1. Anderson, M. Kat. 1991. California Indian horticulture: Management and use of redbud by the southern Sierra Miwok. Journal of Ethnobiology. 11(1): 145-157. 
2. Anderson, M. Kat. 1996. Tending the wilderness. Restoration & Management Notes. 14(2): 154-166. 
3. Anderson, M. Kat. 1997. California's endangered peoples and endangered ecosystems. American Indian Culture and Research Journal. 21(3): 7-31. 
4. Anderson, M. Kat. 1999. The fire, pruning, and coppice management of temperate ecosystems for basketry material by California Indian tribes. Human Ecology. 27(1): 79-113. 
5. Anderson, M. Kat; Moratto, Michael J. 1996. Native American land-use practices and ecological impacts. In: Status of the Sierra Nevada. Sierra Nevada Ecosystem Project: Final report to Congress. Volume II: Assessments and scientific basis for management options. Wildland Resources Center Report No. 37. Davis, CA: University of California, Centers for Water and Wildland Resources: 187-206. 
6. Anderson, Marion Kathleen. 1993. The experimental approach to assessment of the potential ecological effects of horticultural practices by indigenous peoples on California wildlands. Berkeley, CA: University of California. 211 p. Dissertation.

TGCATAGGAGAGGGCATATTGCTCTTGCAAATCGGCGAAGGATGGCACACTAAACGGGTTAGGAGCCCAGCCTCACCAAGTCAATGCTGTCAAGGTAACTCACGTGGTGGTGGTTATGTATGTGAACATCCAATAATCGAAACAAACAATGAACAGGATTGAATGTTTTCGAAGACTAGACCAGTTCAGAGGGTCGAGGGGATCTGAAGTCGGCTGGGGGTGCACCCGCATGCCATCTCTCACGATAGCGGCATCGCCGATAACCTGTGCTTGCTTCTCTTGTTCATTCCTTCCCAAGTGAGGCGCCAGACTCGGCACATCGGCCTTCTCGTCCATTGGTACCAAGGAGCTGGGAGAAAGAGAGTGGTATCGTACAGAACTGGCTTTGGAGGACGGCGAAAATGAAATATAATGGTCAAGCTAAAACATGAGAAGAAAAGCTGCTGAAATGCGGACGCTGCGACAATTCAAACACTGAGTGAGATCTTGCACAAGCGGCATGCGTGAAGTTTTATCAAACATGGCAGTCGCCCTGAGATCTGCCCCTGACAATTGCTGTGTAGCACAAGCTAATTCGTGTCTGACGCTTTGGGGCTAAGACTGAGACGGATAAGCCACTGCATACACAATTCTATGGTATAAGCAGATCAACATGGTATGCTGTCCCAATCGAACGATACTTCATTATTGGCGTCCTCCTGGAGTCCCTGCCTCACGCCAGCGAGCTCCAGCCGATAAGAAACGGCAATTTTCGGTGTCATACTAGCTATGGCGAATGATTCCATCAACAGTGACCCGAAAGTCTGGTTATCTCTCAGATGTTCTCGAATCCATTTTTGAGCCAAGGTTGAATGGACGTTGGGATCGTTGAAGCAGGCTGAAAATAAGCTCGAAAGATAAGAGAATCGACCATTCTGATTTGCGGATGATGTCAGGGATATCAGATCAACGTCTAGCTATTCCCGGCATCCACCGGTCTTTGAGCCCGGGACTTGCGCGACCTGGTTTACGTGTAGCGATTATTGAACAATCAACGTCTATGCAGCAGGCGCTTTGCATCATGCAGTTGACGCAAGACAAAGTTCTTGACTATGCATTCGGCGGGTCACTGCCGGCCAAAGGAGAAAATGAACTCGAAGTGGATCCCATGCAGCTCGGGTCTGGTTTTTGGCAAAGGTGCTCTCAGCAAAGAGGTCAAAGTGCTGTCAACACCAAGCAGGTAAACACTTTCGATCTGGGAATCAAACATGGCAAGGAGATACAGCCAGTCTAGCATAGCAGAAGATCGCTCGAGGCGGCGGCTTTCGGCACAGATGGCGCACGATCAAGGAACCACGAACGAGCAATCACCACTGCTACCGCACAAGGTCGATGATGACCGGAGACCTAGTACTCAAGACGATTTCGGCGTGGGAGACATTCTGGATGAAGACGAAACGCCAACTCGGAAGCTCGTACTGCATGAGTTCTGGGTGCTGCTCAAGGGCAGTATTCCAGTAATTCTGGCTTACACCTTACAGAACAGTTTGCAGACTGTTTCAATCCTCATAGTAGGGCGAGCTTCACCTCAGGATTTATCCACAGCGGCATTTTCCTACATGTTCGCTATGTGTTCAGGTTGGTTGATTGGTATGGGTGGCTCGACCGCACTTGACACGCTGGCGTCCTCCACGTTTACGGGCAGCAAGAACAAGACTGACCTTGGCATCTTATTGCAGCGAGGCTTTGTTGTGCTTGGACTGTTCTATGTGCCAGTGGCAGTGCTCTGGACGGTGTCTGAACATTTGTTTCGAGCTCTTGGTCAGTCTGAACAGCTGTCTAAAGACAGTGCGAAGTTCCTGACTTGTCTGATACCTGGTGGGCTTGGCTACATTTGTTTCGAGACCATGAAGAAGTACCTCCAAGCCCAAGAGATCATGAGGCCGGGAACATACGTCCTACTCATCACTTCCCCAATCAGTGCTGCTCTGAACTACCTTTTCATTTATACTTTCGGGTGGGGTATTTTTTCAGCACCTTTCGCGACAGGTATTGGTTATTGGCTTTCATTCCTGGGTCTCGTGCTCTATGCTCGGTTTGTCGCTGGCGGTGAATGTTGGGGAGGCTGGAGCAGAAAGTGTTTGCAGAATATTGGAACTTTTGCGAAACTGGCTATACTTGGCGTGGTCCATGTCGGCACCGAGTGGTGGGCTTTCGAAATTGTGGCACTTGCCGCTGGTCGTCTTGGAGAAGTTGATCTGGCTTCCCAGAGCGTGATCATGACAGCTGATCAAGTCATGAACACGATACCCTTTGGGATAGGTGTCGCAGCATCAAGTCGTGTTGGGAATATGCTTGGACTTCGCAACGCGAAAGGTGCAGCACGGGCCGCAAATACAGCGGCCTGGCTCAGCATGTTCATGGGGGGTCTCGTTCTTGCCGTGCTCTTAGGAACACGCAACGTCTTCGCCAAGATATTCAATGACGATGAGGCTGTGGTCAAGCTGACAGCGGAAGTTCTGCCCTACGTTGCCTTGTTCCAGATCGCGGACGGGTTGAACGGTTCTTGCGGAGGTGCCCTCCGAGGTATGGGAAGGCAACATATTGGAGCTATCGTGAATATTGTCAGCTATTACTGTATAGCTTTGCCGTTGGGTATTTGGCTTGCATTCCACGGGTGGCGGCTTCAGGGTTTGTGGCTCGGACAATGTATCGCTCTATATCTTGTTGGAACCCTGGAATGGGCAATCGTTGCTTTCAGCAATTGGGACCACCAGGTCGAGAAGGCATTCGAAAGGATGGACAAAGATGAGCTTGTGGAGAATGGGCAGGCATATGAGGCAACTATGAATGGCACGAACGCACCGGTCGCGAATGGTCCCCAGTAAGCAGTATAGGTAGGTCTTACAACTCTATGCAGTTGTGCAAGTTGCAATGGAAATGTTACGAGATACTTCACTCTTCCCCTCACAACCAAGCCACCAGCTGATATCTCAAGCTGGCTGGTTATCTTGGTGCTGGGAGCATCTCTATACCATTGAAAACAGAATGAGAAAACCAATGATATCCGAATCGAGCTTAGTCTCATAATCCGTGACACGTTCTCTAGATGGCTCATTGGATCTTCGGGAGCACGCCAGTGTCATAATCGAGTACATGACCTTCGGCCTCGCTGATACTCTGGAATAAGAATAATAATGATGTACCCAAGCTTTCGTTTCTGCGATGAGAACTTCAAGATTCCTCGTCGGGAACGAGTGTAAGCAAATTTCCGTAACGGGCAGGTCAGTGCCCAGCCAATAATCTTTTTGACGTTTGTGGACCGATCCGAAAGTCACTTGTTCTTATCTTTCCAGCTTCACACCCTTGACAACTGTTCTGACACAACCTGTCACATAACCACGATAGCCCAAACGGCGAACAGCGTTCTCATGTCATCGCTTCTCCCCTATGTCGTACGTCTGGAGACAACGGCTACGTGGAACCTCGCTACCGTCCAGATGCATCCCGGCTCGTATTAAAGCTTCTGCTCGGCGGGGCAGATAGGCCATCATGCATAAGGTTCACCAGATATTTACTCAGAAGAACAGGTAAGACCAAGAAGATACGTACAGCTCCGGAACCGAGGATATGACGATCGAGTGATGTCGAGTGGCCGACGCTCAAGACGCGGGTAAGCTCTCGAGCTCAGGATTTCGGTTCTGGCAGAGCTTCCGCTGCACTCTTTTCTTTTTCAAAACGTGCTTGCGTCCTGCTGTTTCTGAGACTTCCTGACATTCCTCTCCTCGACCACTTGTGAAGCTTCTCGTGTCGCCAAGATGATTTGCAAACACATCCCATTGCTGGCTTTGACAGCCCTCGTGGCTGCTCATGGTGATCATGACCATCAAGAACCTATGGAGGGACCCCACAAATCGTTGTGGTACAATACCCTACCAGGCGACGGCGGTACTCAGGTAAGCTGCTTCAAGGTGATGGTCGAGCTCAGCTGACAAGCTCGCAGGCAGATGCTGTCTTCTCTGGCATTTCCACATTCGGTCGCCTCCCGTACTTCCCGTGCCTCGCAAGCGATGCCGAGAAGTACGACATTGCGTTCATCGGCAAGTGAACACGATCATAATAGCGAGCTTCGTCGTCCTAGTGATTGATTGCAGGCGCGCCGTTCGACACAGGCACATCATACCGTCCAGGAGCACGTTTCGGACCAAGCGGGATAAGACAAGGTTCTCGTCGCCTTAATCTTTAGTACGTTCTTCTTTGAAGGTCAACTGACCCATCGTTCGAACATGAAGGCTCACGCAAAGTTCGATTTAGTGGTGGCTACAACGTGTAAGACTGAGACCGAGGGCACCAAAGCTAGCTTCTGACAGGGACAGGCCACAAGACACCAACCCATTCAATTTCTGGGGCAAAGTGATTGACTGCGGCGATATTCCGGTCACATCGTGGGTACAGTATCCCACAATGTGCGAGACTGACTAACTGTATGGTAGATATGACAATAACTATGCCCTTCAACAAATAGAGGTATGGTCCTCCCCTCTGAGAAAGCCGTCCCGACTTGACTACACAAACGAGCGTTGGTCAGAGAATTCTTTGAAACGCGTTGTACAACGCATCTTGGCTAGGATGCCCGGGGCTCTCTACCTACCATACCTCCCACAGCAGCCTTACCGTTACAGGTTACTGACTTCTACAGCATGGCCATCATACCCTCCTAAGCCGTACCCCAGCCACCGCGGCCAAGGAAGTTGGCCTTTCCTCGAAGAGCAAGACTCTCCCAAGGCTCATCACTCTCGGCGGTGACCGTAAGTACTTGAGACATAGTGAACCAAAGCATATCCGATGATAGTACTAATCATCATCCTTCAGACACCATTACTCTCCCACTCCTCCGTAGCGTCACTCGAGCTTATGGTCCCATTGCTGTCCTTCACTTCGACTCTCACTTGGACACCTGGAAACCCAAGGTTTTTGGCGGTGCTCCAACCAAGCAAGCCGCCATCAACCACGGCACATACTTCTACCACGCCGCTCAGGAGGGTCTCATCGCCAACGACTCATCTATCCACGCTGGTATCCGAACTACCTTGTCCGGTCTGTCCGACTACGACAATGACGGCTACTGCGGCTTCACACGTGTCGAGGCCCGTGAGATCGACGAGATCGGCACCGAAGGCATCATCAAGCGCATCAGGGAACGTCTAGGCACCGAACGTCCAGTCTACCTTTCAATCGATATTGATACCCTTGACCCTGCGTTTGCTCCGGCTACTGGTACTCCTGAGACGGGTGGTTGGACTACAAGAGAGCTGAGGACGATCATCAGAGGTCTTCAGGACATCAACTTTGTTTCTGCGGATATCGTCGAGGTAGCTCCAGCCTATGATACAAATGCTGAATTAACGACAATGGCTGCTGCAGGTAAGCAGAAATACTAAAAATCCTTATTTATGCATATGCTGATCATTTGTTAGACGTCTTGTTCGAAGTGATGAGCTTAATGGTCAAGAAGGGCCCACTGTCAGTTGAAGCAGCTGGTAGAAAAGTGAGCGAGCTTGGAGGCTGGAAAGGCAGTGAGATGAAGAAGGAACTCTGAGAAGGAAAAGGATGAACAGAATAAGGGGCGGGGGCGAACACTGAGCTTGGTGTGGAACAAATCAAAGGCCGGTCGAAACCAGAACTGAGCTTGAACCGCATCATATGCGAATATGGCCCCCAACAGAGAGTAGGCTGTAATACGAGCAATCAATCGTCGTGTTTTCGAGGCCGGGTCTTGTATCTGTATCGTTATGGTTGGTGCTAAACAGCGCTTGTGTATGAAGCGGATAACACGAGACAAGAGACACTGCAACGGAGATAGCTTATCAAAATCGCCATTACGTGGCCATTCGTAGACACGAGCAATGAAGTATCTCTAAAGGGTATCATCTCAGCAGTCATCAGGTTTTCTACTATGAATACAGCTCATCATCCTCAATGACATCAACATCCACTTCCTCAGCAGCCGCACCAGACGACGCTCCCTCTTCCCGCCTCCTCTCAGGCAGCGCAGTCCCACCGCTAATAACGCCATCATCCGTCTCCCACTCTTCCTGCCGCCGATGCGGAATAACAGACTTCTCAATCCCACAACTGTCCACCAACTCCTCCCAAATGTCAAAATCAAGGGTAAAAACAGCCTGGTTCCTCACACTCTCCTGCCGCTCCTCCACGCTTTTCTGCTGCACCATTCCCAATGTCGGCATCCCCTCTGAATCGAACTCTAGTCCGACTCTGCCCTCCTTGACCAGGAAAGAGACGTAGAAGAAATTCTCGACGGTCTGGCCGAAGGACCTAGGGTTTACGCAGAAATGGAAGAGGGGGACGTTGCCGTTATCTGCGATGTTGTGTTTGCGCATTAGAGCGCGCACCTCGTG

7. Armstrong, Wayne P. 1966. Ecological and taxonomic relationships of Cupressus in southern California. Los Angles, CA: California State College. 129 p. Thesis. 
8. Arno, Stephen F. 2000. Fire in western forest ecosystems. In: Brown, James K.; Smith, Jane Kapler, eds. Wildland fire in ecosystems: Effects of fire on flora. Gen. Tech. Rep. RMRS-GTR-42-vol. 2. Ogden, UT: U.S. Department of Agriculture, Forest Service, Rocky Mountain Research Station: 97-120. 
9. Arno, Stephen F.; Wilson, Andrew E. 1986. Dating past fires in curlleaf mountain-mahogany communities. Journal of Range Management. 39(3): 241-243.